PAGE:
Together these debates raise the following questions for my research:
- What do parents hope for, for themselves, consciously or otherwise, as they plan to create playful spaces on their streets for their children?
- What, if anything, is important about play? Why are parents choosing to create spaces of play, rather than any other forms of community interaction (such as The Big Lunch, or litter picking, though these are clearly not mutually exclusive)? Does play create a potential space, following Donald Winnicott, for the creation of meaningful everyday relationships?
- Does street play generate community for children and adults? How is this felt and valued by adults and children?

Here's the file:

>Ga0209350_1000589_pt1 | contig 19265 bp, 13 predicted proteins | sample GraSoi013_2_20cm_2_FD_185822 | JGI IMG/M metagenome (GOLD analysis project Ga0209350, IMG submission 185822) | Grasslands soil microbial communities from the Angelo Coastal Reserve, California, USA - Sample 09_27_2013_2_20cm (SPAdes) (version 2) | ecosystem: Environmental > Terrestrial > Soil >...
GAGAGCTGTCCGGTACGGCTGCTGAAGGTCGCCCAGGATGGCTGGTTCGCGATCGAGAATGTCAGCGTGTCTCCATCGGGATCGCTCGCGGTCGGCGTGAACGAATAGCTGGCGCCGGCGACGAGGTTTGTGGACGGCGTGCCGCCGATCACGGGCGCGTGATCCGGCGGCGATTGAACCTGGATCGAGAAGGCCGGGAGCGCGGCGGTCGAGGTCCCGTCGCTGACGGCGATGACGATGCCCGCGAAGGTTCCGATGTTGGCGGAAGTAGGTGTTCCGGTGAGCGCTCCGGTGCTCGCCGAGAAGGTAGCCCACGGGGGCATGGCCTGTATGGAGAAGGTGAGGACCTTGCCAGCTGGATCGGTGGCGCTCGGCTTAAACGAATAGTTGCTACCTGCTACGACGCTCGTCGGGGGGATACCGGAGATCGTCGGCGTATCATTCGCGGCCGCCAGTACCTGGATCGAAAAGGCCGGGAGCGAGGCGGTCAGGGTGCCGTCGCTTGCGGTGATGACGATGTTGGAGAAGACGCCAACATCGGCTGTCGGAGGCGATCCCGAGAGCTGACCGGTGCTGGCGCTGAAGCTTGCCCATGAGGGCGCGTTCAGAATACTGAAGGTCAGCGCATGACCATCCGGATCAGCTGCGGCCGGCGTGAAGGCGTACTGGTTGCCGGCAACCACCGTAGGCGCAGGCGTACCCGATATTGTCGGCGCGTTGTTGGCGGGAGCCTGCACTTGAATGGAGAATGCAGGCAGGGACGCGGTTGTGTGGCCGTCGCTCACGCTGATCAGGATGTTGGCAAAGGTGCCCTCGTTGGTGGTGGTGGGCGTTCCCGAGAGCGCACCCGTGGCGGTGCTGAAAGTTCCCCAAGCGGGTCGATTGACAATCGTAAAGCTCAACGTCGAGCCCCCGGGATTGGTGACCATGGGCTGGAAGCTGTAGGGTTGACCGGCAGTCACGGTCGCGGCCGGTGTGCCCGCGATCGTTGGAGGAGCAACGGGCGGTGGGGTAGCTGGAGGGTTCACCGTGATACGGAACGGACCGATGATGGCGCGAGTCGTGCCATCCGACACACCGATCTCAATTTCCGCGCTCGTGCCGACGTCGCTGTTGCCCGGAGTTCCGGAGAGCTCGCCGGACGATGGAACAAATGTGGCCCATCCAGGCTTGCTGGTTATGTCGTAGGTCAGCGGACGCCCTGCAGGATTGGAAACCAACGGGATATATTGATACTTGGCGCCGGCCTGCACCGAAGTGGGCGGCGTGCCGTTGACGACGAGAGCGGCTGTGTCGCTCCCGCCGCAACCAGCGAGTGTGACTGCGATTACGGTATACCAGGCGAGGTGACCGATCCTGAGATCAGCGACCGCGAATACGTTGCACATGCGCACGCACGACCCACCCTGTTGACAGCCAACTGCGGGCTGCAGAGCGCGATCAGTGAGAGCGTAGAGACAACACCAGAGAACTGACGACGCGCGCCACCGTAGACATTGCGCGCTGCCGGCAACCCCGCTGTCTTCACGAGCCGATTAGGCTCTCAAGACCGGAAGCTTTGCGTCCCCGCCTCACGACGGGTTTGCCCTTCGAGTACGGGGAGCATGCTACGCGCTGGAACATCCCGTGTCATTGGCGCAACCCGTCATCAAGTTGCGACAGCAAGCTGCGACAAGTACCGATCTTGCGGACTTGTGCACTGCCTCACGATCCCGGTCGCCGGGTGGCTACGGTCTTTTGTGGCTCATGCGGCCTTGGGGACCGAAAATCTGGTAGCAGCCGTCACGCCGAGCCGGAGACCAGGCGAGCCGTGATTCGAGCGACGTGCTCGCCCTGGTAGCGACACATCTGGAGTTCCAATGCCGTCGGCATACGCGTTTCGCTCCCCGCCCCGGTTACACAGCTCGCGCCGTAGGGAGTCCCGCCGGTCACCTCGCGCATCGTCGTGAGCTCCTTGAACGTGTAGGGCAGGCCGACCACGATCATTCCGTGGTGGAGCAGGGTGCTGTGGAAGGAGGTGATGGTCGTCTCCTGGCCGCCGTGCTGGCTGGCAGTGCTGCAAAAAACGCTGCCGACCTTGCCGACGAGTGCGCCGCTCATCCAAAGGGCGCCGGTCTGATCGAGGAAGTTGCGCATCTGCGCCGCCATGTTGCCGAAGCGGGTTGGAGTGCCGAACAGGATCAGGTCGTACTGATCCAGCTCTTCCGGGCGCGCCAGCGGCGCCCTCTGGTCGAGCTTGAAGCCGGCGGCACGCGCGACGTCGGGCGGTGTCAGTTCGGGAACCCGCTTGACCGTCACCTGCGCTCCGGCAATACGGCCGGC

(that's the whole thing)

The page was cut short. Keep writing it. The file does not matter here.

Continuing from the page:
Re-blogged from Researching Relationships
Photo: Alison Stenning
Great article Alison! Just wanted to clarify my statement (referred to above) about the adult interaction/relationships being an unexpected by-product of the main goal of the ‘Playing Out’ model/movement: children’s freedom. It was only the first ever session we were surprised by this happening! This building of trust and familiarity between neighbours is a key condition for (everyday) playing out to thrive – and is now an explicit aim (and known outcome) of the temporary play street model.
Thanks Alice! Yes, I did realise that – sorry. Was just struck that both you and Helen said that about your prior expectations. I know how important it is to the idea of playing out – hopefully my research will make the case even more clearly and strongly 🙂
That would be great!